Transport of mineral

TRANSPORT OF MINERALS(Translocation of Solutes)

Transport of mineral

The absorbed mineral elements move laterally from the epiblema to xylem through the cortex, endodermis, and pericycle. Finally, they are transported upwards through xylem along with the transpiration stream. This has been demonstrated by ringing experiment that upward transport of minerals continues even when the phloem tissues were removed. Analysis of xylem sap also shows the presence of large amount of dissolved salts.

These include some organic compounds of nitrogen and phosphorus which are largely responsible for the movement of nitrogen and phosphorus.Some of the minerals are transferred radially from xylem to the phloem mainly through parenchymatous cells. They are also transported to other tissues where they accumulate in the living cells. Several evidences suggest that minerals are transported through phloem also. The translocation in phloem mainly occurs from the leaves just before the abscission.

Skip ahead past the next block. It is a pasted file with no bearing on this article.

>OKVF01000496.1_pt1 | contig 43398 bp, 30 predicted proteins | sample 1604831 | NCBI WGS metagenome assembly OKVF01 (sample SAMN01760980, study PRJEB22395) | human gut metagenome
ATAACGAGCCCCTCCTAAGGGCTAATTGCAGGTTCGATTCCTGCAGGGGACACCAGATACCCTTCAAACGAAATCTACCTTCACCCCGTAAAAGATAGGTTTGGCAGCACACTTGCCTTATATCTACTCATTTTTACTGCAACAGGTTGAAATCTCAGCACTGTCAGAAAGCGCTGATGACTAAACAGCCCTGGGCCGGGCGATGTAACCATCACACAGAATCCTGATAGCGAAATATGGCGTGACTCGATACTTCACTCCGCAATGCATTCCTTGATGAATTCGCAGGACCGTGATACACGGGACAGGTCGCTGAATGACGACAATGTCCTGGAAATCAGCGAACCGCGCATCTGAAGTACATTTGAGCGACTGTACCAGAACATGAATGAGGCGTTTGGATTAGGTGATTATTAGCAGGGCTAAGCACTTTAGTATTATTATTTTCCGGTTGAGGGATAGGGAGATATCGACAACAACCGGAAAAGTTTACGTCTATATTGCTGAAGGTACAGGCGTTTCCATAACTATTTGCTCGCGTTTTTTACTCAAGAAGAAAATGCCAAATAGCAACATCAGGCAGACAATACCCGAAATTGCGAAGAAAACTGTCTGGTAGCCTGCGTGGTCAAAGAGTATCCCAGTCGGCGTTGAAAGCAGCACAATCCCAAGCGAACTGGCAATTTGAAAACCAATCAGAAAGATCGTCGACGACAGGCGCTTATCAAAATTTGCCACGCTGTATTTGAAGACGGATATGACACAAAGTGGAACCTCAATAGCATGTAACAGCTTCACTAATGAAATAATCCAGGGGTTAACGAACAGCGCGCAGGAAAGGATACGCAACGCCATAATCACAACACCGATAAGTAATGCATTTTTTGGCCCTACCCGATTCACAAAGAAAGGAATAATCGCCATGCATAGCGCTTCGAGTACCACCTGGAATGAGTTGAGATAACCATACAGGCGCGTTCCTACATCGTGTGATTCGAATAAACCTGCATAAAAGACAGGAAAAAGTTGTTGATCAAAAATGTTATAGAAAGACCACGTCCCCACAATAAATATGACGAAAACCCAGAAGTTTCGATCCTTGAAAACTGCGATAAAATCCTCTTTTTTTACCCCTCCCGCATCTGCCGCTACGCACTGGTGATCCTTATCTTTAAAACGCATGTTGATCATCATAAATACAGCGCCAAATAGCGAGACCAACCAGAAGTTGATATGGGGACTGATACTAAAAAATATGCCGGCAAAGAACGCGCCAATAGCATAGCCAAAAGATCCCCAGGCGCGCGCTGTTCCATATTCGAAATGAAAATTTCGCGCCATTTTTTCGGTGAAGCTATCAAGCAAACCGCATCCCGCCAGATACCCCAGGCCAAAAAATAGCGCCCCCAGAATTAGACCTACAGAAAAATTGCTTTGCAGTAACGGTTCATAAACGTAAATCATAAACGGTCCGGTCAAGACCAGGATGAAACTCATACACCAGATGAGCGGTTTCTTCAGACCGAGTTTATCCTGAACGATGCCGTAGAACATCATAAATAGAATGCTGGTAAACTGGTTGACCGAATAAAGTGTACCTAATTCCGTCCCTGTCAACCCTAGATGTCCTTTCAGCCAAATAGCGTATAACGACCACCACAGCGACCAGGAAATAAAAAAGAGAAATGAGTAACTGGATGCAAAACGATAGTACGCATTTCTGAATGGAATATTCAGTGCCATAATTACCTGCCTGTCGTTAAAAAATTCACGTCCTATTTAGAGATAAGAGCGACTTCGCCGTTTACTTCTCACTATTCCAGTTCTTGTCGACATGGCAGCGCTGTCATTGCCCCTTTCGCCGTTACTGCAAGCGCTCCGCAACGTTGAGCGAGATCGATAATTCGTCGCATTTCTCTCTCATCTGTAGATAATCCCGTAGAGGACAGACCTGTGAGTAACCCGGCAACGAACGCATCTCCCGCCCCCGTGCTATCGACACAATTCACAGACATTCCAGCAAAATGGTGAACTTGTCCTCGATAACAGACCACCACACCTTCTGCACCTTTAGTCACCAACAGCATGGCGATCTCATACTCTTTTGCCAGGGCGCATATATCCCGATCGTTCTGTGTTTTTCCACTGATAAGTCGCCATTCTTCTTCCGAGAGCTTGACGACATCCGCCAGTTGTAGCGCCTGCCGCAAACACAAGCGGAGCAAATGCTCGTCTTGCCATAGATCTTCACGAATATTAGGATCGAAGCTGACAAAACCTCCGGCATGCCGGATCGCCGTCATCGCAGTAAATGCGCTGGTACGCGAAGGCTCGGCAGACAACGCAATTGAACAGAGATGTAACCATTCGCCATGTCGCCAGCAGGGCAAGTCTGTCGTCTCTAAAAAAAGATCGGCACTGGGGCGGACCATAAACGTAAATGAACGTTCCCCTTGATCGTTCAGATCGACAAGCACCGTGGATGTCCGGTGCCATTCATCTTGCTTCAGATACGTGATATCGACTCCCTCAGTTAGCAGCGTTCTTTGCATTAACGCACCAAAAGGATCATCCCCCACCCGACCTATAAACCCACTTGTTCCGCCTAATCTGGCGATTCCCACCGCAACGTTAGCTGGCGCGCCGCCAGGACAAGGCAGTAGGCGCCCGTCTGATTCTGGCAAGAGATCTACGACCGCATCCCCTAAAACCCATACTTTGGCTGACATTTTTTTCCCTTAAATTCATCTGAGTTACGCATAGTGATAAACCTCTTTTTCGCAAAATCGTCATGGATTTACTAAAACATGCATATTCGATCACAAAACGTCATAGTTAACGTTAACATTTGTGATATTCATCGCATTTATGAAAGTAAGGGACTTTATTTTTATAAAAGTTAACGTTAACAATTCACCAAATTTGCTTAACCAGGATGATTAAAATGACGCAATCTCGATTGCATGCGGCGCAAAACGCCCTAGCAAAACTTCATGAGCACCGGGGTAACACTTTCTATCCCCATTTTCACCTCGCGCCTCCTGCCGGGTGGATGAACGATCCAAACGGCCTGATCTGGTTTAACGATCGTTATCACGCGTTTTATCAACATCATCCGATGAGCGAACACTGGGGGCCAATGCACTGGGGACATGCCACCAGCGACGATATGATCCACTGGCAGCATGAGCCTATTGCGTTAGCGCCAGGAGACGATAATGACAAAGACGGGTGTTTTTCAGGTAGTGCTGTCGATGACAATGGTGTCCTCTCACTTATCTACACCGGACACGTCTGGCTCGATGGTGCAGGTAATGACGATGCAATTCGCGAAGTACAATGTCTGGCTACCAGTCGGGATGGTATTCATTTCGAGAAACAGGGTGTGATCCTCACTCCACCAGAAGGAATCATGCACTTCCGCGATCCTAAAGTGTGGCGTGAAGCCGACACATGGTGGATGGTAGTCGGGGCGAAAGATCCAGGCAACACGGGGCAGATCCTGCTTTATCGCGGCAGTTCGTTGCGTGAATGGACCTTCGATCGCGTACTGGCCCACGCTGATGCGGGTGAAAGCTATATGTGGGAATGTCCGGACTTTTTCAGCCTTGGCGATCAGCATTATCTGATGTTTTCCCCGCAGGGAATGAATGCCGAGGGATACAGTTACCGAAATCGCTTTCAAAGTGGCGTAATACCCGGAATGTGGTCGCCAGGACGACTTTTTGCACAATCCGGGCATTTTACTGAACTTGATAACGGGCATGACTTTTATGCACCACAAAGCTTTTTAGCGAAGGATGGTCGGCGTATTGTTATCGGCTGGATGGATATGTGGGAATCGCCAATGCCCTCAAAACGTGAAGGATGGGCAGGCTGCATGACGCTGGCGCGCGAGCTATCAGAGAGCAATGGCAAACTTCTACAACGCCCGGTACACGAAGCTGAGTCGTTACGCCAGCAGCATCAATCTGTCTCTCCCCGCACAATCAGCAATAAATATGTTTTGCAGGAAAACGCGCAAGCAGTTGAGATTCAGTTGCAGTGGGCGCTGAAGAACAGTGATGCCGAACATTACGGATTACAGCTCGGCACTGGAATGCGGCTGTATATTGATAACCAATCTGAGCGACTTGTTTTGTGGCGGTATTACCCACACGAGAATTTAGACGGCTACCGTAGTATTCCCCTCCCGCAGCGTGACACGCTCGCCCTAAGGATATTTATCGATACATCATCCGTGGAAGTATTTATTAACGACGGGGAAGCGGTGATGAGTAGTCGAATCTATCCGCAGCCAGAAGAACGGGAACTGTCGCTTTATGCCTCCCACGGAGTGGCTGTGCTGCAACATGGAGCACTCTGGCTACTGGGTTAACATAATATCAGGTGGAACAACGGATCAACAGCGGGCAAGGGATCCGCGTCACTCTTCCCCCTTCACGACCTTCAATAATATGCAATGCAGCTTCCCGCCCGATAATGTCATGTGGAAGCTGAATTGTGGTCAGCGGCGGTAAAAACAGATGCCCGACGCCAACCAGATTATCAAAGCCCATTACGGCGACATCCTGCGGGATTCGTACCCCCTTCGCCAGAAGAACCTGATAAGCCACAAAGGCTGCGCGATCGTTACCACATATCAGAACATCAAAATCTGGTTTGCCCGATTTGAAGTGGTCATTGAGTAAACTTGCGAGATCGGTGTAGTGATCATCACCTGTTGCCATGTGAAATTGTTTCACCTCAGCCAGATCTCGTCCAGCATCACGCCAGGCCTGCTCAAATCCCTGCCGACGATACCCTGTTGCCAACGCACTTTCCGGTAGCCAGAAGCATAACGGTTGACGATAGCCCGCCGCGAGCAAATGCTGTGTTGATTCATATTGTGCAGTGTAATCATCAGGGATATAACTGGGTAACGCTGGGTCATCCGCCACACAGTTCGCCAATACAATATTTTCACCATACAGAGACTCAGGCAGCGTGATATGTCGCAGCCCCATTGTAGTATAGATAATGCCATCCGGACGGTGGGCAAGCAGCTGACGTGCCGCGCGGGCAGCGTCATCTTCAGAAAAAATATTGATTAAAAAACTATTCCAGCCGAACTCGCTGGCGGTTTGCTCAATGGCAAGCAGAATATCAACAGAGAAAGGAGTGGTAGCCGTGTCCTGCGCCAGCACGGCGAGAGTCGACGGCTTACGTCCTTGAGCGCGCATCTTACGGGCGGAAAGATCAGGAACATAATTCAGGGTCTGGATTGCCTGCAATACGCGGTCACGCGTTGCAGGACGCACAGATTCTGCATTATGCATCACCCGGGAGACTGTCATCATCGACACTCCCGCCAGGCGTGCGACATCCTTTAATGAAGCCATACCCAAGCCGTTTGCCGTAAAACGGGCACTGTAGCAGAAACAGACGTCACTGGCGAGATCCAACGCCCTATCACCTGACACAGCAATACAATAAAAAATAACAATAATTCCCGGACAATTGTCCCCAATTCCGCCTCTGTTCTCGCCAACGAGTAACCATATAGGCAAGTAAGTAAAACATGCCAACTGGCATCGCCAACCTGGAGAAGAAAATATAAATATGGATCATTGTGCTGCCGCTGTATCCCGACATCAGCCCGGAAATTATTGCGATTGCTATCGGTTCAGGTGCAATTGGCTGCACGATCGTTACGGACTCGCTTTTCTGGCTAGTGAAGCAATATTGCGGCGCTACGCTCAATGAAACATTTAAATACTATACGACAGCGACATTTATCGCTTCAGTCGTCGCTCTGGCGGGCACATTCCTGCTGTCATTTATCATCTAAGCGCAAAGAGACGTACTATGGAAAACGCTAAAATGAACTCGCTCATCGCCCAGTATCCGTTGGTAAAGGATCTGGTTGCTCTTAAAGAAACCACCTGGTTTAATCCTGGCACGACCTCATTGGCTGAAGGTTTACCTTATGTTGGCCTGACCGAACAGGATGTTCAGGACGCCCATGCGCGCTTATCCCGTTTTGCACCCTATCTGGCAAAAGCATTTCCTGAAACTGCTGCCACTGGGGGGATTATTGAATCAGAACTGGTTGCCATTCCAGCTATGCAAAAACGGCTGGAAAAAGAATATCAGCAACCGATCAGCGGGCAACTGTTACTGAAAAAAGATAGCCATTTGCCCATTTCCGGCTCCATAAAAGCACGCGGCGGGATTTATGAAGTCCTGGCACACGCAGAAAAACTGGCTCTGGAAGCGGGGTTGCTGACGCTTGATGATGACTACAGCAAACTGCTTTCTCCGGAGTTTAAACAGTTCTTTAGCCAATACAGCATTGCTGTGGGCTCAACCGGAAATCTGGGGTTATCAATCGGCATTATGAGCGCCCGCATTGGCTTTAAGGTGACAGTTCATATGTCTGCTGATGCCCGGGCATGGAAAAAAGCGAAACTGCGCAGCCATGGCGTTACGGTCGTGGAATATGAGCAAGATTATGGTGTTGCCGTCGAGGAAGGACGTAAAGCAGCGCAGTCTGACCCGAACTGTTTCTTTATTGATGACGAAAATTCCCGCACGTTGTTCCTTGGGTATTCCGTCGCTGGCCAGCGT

It is generally believed that mineral nutrients absorbed by the roots finally reach to the xylem after passing through the cortex, endodermis and pericycle. There are two mechanisms of the movement of minerals from the soil into dead xylem cells – apoplast and symplast.

The apoplastic pathway involves movement of minerals by simple diffusion from cell to cell through their primary cell walls (which is made up of polysaccharides). Minerals move through apoplast in cortex and pericycle but not in endodermis. The cell walls of endodermal cells possess a conspicuous waxy thickening, the Casparian strip, which blocks the passage of solutes from one side of the endodermis to the other via this cell wall route. Therefore, minerals can enter the pericycle and xylem by passing through the protoplast of endodermal cell.